CAPE CANAVERAL AIR FORCE STATION – The first launch of 2016 from Cape Canaveral, Florida, is poised for blastoff on Friday, Feb. 5, and features a United Launch Alliance Atlas V rocket carrying a US Air Force payload that will fortify the GPS constellation of navigation satellites that is critically important to military and civilian users on a 24/7 basis.
Exactly 40 Years ago today on Feb. 5, 1974, Mariner 10, accomplished a history making and groundbreaking feat when the NASA science probe became the first spacecraft ever to test out and execute the technique known as a planetary gravity assisted flyby used to alter its speed and trajectory – in order to reach another celestial body.
Mariner 10 flew by Venus 40 years ago to enable the probe to gain enough speed and alter its flight path to eventually become humanity’s first spacecraft to reach the planet Mercury, closest to our Sun.
Indeed it was the first spacecraft to visit two planets.
During the flyby precisely four decades ago, Mariner 10 snapped its 1st close up view of Venus – see above.
From that moment forward, gravity assisted slingshot maneuvers became an extremely important technique used numerous times by NASA to carry out planetary exploration missions that would not otherwise have been possible.
For example, NASA’s twin Voyager 1 and 2 probes launched barely three years later in 1977 used the gravity speed boost to conduct their own historic flyby expeditions to our Solar Systems outer planets.
Without the flyby’s, the rocket launchers thrust by themselves did not provide sufficient interplanetary speed to reach their follow on targets.
NASA’s Juno Jupiter orbiter just flew back around Earth this past October 9, 2013 to gain the speed it requires to reach the Jovian system.
The Mariner 10 probe used an ultraviolet filter in its imaging system to bring out details in the Venusian clouds which are otherwise featureless to the human eye – as you’ll notice when viewing it through a telescope.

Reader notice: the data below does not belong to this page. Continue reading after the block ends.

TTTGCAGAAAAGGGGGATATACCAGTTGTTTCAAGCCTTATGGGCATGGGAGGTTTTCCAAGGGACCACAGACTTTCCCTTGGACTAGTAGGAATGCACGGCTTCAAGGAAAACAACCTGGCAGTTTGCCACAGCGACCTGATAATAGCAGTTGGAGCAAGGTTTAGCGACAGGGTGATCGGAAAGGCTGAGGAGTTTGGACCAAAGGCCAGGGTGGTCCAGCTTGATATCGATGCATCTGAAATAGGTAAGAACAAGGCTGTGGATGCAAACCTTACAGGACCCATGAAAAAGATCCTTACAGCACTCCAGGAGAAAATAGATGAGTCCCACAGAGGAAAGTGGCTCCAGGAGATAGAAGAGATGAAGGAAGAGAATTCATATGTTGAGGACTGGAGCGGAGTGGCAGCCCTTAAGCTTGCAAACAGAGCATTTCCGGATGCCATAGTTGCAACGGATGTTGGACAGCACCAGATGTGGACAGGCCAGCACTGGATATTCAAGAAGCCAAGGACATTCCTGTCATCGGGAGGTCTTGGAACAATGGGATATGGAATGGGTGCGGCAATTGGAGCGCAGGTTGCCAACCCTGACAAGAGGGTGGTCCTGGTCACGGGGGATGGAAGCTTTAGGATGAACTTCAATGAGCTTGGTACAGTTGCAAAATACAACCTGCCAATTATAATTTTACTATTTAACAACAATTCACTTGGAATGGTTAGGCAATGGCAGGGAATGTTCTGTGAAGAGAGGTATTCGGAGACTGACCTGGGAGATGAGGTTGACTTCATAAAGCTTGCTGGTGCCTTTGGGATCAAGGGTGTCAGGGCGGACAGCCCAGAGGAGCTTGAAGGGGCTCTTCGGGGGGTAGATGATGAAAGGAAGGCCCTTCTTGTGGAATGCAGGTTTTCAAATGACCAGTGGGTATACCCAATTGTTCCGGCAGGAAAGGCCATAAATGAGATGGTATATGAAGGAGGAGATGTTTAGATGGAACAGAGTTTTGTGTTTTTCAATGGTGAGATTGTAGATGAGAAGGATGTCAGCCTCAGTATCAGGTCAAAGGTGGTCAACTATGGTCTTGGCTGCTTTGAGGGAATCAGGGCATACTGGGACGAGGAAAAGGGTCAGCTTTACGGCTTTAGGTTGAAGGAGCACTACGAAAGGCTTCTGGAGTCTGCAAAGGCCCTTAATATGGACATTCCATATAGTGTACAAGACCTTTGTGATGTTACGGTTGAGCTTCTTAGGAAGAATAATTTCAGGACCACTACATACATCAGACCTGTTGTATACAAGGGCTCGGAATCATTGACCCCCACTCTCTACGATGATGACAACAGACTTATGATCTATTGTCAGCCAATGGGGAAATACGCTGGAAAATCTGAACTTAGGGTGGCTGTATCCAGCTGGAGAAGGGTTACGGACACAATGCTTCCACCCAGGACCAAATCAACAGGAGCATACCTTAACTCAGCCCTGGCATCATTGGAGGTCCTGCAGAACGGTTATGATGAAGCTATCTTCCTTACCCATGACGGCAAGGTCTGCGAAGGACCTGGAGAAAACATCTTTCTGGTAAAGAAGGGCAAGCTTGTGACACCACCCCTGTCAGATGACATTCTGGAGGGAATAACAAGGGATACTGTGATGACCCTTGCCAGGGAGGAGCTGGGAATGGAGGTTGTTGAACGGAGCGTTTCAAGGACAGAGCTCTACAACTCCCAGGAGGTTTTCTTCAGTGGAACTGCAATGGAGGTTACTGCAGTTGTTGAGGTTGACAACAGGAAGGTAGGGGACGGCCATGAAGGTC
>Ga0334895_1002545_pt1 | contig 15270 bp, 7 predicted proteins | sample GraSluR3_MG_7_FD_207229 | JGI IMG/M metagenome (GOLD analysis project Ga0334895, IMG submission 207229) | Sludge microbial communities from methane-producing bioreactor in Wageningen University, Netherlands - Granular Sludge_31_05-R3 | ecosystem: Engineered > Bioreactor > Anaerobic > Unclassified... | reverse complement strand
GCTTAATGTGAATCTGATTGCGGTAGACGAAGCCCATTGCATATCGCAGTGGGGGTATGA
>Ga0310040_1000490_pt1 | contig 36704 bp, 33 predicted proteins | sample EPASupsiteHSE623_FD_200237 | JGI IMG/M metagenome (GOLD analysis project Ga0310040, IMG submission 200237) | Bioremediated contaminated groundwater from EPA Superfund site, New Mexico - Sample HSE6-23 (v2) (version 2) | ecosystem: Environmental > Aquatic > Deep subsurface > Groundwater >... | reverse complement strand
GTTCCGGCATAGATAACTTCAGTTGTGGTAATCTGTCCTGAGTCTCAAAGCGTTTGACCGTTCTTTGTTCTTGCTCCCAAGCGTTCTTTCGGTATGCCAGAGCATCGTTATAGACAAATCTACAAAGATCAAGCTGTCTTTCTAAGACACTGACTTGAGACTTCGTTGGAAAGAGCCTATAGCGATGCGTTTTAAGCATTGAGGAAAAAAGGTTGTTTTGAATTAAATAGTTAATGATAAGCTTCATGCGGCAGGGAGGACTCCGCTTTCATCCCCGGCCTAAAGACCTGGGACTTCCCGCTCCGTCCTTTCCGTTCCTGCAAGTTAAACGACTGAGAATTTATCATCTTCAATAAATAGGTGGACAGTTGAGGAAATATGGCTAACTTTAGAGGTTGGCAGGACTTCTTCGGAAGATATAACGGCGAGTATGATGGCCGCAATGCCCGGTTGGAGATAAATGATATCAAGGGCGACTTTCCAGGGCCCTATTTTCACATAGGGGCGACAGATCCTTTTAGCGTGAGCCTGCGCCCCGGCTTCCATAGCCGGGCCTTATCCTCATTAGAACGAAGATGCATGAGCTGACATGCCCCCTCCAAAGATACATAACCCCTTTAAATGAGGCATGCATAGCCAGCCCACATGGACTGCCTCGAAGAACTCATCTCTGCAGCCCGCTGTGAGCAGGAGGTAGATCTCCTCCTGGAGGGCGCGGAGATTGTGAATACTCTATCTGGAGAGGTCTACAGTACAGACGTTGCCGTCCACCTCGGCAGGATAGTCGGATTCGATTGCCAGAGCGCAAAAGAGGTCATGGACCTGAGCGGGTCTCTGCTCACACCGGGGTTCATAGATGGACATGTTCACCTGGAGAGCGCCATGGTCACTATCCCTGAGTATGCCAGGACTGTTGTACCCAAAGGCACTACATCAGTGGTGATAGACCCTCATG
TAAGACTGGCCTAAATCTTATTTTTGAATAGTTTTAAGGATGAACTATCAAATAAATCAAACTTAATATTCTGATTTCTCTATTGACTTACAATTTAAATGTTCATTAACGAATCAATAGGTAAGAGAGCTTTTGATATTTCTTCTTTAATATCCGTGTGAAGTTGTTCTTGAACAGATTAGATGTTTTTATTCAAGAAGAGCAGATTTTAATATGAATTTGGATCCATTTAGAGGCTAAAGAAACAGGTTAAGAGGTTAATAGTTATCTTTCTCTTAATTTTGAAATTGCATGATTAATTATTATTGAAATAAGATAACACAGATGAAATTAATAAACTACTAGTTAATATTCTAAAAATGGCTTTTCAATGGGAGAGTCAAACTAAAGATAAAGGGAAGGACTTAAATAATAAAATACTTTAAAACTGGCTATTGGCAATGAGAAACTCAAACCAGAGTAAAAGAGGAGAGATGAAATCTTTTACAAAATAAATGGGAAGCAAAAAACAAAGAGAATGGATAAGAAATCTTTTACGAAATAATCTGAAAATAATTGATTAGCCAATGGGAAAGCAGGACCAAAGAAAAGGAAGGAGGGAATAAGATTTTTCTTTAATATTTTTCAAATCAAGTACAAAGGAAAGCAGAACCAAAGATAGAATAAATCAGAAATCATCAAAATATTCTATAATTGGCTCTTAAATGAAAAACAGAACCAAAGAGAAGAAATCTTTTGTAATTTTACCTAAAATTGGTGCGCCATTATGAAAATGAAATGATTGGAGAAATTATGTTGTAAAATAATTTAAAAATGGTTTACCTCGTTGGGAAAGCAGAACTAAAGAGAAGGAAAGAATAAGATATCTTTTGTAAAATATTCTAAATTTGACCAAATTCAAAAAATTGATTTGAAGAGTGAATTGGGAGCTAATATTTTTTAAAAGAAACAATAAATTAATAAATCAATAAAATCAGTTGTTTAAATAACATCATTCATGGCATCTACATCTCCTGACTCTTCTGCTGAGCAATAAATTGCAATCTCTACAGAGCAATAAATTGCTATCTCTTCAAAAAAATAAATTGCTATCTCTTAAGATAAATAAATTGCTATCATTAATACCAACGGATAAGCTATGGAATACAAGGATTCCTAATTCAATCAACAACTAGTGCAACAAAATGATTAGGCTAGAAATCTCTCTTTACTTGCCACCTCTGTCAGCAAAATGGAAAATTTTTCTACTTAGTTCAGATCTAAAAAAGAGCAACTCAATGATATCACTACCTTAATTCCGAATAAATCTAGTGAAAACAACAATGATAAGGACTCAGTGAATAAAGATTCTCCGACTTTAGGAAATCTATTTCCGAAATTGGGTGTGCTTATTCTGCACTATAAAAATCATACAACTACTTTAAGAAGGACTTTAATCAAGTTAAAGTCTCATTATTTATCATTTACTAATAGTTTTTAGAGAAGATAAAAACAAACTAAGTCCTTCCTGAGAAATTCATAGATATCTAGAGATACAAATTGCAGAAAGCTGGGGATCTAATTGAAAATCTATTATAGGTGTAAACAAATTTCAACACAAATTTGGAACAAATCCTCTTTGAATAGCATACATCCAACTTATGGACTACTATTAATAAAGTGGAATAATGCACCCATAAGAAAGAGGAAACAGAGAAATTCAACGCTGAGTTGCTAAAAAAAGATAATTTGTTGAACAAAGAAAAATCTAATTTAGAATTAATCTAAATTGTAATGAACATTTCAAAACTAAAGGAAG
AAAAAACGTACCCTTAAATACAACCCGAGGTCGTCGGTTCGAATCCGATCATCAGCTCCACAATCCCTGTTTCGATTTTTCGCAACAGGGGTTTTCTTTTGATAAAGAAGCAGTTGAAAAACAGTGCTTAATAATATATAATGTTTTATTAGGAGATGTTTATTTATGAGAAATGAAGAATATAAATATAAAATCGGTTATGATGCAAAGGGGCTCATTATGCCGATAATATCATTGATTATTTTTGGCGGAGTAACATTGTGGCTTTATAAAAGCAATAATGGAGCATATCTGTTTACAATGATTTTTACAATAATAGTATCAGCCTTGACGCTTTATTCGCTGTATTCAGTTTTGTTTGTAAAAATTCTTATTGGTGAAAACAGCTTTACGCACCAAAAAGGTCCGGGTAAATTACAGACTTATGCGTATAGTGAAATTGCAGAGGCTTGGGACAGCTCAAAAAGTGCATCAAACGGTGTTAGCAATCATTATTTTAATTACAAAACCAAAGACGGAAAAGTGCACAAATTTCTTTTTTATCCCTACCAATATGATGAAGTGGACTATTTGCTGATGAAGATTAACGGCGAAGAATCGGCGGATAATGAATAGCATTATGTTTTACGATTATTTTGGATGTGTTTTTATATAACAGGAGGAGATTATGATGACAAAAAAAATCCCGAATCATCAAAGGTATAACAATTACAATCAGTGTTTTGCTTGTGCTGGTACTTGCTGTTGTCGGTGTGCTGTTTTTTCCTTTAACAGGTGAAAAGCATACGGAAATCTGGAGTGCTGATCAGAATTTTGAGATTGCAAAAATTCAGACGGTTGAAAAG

Venus surface is completely obscured by a thick layer of carbon dioxide clouds.
The hellish planet’s surface temperature is 460 degrees Celsius or 900 degrees Fahrenheit.
Following the completely successful Venus flyby, Mariner 10 eventually went on to conduct a trio of flyby’s of Mercury in 1974 and 1975.
It imaged nearly half of the planets moon-like surface, found surprising evidence of a magnetic field, discovered that a metallic core comprised nearly 80 percent of the planet’s mass, and measured temperatures ranging from 187°C on the dayside to minus 183°C on the nightside.
Mercury was not visited again for over three decades until NASA’s MESSENGER flew by and eventually orbited the planet – and where it remains active today.
Mariner 10 was launched on Nov. 3, 1973 from the Kennedy Space Center atop an Atlas-Centaur rocket.
Shortly after blastoff if also took photos of the Earth and the Moon.
Ultimately it was the last of NASA’s venerable Mariner planetary missions hailing from the dawn of the Space Age.
Mariner 11 and 12 were descoped due to congressional budget cuts and eventually renamed as Voyager 1 and 2.
The Mariner 10 science team was led by Bruce Murray of the Jet Propulsion Laboratory (JPL), Pasadena, Calif.
Murray eventually became the Director of JPL. After he passed away in 2013, key science features on Martian mountain climbing destinations were named in his honor by the Opportunity and Curiosity Mars rover science teams.
Stay tuned here for Ken’s continuing LADEE, Chang’e-3, Orion, Orbital Sciences, SpaceX, commercial space, Mars rover and more planetary and human spaceflight news.